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Re: Alternatives to Creative Commons

IANAL and am not presenting a legal opinion.  What I am speaking about here is based on numerous conversations I've had with lawyers in the "IP" (sic) field.

On Thu, Sep 18, 2008 at 1:13 PM, Jamie Jones <hentai_yagi@yahoo.com.au> wrote:
How do you define an entire work?

I've been told repeatedly that one game == one work.  Others have said that it was unclear and I'd have to research legal precident (case law) on the issue.  Nobody has said that it's a matter determined by the author or that they are more than one work.  In the end it comes down to a judge's decision on a specific case, but overwhelmingly judges favor the author(s) who's work is being extended/modified in copyright infringement cases, and because this is known it almost never gets to court.

The issue of code and content is no different than the issue of patches or libraries.  Labeling one part "code" and another part "content" changes nothing, both are software and both are part of the same work - the game you're releasing.

Consider even on a technical level how arbitrary the "code" vs "content" labeling is; code is rarely (if ever anymore) direct machine code, it's compiled or interpreted instructions which are processed by other software and instruct that other software what to do.  Content, lets take a graphic for example, is processed by other software and instruct that other software what to do.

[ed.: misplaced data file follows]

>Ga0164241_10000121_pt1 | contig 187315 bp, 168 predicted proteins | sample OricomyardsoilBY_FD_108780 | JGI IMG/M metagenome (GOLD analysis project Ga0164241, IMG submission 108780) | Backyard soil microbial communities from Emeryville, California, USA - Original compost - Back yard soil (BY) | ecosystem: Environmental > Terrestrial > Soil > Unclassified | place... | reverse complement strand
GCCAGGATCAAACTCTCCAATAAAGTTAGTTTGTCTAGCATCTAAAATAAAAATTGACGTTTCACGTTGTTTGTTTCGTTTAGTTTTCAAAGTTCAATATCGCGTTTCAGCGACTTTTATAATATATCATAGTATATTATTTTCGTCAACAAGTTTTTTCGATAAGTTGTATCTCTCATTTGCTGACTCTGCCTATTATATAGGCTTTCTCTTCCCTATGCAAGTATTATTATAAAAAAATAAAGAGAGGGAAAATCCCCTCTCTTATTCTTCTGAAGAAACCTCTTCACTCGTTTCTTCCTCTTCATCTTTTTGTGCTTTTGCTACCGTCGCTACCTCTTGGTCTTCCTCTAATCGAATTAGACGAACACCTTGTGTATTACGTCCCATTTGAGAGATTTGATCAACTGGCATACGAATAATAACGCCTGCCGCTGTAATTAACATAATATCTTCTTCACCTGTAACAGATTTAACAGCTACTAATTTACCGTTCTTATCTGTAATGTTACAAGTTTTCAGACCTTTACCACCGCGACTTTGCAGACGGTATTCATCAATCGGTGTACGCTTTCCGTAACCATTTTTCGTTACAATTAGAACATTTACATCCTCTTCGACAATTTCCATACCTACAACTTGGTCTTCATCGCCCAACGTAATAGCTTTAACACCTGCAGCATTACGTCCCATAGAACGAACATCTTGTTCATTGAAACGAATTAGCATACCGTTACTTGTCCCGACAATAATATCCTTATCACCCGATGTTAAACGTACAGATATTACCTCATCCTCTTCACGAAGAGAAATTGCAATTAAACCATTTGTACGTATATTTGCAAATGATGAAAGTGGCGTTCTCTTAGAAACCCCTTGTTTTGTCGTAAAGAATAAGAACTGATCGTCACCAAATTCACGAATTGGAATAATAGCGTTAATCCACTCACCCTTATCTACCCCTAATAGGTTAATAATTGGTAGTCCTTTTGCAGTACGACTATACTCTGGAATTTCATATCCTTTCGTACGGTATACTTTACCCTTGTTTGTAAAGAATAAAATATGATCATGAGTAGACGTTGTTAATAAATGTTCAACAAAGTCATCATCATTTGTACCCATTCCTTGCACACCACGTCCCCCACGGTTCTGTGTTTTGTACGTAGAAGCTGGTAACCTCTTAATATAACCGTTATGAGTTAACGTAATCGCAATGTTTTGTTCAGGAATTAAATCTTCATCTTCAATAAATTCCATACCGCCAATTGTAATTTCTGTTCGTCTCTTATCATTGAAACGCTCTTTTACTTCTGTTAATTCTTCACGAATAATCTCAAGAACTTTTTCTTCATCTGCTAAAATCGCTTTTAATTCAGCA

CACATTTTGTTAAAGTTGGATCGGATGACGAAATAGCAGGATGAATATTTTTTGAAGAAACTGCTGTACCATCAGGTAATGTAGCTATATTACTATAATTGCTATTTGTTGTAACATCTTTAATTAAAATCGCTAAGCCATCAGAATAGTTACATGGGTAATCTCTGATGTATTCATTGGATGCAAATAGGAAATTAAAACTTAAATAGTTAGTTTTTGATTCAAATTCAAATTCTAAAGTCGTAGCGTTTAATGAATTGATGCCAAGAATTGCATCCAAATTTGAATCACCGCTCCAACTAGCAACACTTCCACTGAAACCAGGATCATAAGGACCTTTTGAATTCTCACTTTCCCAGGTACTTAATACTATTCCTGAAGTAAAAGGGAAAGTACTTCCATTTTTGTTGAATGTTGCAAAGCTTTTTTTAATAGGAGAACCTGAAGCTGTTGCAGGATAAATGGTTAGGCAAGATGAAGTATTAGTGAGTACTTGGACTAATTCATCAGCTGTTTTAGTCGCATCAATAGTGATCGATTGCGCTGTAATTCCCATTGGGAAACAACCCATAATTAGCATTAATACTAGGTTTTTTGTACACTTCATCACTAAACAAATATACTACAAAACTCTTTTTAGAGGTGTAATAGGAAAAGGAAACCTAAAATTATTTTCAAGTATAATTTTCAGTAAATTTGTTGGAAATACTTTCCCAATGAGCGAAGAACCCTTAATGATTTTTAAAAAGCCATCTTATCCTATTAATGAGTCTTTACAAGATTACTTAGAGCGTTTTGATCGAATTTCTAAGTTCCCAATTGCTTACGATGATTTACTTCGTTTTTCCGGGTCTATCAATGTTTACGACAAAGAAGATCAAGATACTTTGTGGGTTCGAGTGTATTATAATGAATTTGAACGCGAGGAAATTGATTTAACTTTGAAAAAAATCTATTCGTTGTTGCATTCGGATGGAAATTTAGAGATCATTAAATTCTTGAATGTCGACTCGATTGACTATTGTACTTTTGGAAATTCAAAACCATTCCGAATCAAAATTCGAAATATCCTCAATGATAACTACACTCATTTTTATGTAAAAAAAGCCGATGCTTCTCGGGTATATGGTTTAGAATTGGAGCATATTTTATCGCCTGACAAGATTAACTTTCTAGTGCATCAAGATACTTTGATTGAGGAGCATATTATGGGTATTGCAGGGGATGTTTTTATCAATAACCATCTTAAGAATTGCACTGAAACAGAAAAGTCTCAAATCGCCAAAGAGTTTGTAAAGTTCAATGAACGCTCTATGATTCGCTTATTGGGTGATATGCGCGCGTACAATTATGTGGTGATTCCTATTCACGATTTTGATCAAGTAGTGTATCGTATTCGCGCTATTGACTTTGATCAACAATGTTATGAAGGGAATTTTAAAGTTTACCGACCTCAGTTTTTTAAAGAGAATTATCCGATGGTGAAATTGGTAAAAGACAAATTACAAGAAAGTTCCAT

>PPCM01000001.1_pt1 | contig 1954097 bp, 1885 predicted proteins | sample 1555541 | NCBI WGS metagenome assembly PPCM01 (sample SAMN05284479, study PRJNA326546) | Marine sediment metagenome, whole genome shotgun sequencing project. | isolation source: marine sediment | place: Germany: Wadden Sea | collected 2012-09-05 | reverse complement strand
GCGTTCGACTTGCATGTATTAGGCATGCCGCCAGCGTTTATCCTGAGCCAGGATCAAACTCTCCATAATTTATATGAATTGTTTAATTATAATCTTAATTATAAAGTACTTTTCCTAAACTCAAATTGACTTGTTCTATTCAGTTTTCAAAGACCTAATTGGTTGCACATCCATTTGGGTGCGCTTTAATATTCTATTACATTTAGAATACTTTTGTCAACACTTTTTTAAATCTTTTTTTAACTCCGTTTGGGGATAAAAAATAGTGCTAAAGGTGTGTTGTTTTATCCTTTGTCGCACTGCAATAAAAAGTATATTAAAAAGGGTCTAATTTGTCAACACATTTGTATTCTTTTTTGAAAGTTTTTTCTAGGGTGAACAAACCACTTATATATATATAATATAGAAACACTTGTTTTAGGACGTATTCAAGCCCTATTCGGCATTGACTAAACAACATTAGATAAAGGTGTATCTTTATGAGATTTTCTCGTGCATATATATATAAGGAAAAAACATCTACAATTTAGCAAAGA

Game engines, and more specifically game code, are not "game browsers" - at least I've not seen a modern one that is (ScummVM is not modern).  The pieces of your content are usually labeled and have parameters specific to the game code you're running, ie FighterIcon1.  Of course you can swap out FighterIcon1 for another FighterIcon1 with the same requirements met and have it run, but you could also replace one of the program's FighterDamage function with a replacement that has the same arguments and return types in order to change that software's behavior.

As the copyright holder, it would be my prerogative to
license either how I see fit, and I see nothing in that license that
states I must license my other works under it, just because I choose to
distribute them together.

You are correct, if you were the sole copyright holder there would be no issue.  The GPL does not restrict a sole copyright holder in any way because the copyright holder needs no special permission (a license) to do anything with their own work.

However, this is almost never the case.  GPL licensed work often extends work held by several, sometimes even hundreds, of different copyright holders.  Any or all of them can challenge your right to use their work on the basis of license violation and thus copyright infringement.  Work is not licensed under the GPL in the spirit of allowing 3rd parties to make derived work effectively proprietary.

I can tell you that if someone tried to pull something like this with our engine they would receive a notice of AGPL violation with a 30 day window to rectify the problem.

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